These calls were in place of a long-planned Sydney investor trip that was understandably cancelled due to the Camp Fire.
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Last week, the PA Nuclear Energy Caucus released a report (link), detailing the impact of losing in-state nuclear plants and providing options to save them. Ultimately, the report favors modifying the state Alternative Energy Portfolio Standards (or implementing ZECs) with a “safety valve” that (depending on FERC’s PJM capacity outcome) would allow PA to adopt FERC’s proposed capacity construct designed to accommodate state’s preferred generation programs (Fixed Resource Requirement). The report strongly made the case against “doing nothing” and suggested moving to a carbon pricing program longer-term. The caucus has bipartisan backing heading into the 2019 legislative session. However, opposition is expected to come from the utilities, consumer groups, and strong oil & gas lobby. The IPPs are likely split, as FES and TLN could benefit given nuclear ownership.
Market volatility in October caught many off-guard and the hope was things would settle down post earnings. Well they got much worse spurred by the disruption of the CA fires. PCG and EIX ended November down 44% and 20%, respectively, on the heels of the destructive fires. These were popular value names in the utility space and their sharp stock collapses clearly caused investor pain. However, the second derivative impact was just as meaningful. The “Anything but California” trade took over amidst utilities, lifting already expensive low-risk utilities to higher levels. Many investors got just as hurt by being short or underweight these names as being long CA. With investors suffering and year end approaching, the last two weeks have showed signs of portfolios shrinking and extreme risk-aversion which has only exacerbated the problem. Everyone needs a holiday.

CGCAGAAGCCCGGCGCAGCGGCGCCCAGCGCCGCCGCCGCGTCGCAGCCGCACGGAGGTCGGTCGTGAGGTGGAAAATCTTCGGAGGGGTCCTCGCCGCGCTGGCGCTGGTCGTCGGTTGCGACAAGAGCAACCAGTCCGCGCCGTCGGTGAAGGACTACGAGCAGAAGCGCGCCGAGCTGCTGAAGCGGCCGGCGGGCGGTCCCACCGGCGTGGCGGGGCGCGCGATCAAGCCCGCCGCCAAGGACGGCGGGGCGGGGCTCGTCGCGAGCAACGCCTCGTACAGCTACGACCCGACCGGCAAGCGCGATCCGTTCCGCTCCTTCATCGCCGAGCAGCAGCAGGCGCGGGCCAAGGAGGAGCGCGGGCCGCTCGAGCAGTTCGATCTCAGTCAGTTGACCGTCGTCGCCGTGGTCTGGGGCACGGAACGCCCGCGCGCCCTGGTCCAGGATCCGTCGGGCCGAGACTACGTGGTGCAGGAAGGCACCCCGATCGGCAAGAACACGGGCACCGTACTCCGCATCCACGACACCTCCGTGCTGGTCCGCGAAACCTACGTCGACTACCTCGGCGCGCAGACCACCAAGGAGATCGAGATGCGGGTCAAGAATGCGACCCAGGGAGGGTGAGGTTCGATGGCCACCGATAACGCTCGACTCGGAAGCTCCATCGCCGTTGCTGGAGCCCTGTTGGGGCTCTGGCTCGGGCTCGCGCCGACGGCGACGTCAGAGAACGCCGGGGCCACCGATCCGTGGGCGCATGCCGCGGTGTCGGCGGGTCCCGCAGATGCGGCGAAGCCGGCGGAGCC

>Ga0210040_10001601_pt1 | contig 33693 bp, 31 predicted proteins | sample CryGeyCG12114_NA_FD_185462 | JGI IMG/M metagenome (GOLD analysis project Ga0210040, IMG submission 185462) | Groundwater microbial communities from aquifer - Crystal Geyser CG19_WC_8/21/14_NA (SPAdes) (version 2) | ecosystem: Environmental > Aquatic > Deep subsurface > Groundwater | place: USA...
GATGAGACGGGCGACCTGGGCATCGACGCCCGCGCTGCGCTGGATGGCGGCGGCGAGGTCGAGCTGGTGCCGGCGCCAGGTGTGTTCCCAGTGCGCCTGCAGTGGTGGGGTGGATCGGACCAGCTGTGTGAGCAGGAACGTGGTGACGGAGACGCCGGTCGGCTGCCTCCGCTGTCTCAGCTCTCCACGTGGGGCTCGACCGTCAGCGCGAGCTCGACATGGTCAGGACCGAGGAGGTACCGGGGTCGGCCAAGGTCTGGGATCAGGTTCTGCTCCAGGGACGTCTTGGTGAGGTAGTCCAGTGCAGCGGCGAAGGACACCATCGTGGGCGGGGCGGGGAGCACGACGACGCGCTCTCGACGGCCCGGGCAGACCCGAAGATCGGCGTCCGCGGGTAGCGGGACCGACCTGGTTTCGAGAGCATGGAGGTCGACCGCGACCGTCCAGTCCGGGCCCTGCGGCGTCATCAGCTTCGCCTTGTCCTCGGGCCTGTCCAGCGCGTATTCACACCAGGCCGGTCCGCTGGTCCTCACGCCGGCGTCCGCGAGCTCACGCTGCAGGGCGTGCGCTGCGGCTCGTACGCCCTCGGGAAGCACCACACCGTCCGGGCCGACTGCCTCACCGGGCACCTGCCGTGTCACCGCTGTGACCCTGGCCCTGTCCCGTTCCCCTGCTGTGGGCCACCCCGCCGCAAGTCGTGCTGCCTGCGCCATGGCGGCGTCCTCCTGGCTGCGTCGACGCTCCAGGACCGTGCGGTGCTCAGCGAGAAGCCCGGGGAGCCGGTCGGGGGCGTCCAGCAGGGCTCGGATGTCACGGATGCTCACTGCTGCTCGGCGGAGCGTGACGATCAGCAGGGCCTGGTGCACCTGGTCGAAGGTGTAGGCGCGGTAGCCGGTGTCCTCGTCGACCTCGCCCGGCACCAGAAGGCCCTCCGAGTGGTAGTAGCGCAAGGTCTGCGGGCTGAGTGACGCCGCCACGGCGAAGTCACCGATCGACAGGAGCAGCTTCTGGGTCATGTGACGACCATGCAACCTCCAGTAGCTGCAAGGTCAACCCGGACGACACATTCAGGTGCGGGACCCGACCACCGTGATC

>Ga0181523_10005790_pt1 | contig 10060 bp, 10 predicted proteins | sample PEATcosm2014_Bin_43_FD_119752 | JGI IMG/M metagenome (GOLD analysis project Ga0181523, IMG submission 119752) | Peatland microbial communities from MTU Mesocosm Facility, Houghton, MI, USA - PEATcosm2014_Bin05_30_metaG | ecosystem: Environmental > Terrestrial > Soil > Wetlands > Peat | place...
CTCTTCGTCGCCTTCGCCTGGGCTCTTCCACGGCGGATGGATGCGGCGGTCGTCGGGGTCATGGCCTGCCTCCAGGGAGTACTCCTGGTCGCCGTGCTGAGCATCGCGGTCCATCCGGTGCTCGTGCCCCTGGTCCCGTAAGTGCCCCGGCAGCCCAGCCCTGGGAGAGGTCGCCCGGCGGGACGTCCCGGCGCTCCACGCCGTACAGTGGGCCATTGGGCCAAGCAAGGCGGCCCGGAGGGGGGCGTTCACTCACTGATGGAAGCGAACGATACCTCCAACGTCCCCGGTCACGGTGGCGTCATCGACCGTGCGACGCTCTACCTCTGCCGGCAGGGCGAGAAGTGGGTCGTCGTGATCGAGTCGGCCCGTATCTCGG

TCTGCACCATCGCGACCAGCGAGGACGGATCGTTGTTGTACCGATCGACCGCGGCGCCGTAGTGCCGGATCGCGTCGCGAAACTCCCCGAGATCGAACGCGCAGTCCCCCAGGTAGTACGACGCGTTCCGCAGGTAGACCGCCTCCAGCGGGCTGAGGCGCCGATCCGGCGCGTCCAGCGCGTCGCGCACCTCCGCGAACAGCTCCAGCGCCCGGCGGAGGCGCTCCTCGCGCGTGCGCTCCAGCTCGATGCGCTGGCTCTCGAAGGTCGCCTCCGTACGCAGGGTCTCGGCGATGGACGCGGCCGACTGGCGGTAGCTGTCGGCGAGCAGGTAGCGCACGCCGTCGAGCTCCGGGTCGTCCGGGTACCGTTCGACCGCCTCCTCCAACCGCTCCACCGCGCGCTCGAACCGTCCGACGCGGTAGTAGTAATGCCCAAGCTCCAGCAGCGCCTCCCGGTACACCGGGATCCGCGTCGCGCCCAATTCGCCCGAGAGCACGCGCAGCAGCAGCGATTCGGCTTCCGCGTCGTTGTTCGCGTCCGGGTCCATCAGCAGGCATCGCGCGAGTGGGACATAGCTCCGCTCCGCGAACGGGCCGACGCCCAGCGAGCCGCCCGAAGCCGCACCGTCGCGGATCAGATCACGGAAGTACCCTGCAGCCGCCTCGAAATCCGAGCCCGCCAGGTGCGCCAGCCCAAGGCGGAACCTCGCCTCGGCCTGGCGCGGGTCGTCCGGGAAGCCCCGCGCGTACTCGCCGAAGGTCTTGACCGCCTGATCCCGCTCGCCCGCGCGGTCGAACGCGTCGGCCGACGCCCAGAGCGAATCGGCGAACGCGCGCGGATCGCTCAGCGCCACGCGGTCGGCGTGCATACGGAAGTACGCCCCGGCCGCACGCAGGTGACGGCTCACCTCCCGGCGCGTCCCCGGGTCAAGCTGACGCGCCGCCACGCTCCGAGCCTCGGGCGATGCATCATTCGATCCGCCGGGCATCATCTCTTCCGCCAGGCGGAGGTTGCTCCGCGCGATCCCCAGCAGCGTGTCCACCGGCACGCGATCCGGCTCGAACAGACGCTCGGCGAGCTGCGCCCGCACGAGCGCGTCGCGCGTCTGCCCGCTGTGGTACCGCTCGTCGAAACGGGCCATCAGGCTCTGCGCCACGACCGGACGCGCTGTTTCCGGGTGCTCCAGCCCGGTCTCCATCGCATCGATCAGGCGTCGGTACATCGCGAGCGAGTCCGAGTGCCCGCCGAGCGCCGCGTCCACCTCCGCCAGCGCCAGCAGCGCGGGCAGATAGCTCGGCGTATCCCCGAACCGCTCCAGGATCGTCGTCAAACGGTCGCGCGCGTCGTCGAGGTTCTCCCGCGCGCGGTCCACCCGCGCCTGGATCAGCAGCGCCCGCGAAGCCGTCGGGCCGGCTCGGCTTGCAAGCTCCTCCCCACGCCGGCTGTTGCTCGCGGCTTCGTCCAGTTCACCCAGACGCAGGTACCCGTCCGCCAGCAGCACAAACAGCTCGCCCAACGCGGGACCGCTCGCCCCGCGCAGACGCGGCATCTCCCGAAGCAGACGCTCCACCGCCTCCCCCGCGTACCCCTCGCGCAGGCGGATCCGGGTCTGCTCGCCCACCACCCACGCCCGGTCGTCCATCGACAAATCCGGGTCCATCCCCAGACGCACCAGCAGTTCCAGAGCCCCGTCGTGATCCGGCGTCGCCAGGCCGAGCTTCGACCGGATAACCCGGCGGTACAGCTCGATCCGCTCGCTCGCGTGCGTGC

We saw two new power plant sales announced in the last week – first FES’ West Lorain peaker to Starwood Energy and then a trio of Emera plants in ISO-NE to Carlyle Power. West Lorain went for $264/kW, which seems consistent with recent history in PJM for peaking assets. The Emera plants, three CCGTs totaling 1,123 MWs, went for $525/kW. Notably, Emera acquired these same plants back in 2013 for $482/kW. Ironically, NEPOOL forward pricing was hovering around $50/MWh back then – similarly to where it currently sits. So this price point seems relatively fair.
Last week, as the California utilities collapsed amidst the fire risks, we saw increasing investor focus on second derivative impacts. One of the obvious ones relates to renewables contracts with the CA utilities, especially PCG who drew down their bank lines last week. The primary concern is what will happen to these contracts in the event that PCG files for bankruptcy due to all the fire-related claims. This primarily impacted NEP and CWEN, given they have the most exposure, though there has been somewhat of a relief rally as investors realized the chance of a PCG bankruptcy in the near-term is low. Importantly, even if there was a surprise filing at some point, we believe these power contracts with the California utilities are likely to hold up. We are buyers on the recent weakness and view NEP as a top idea here.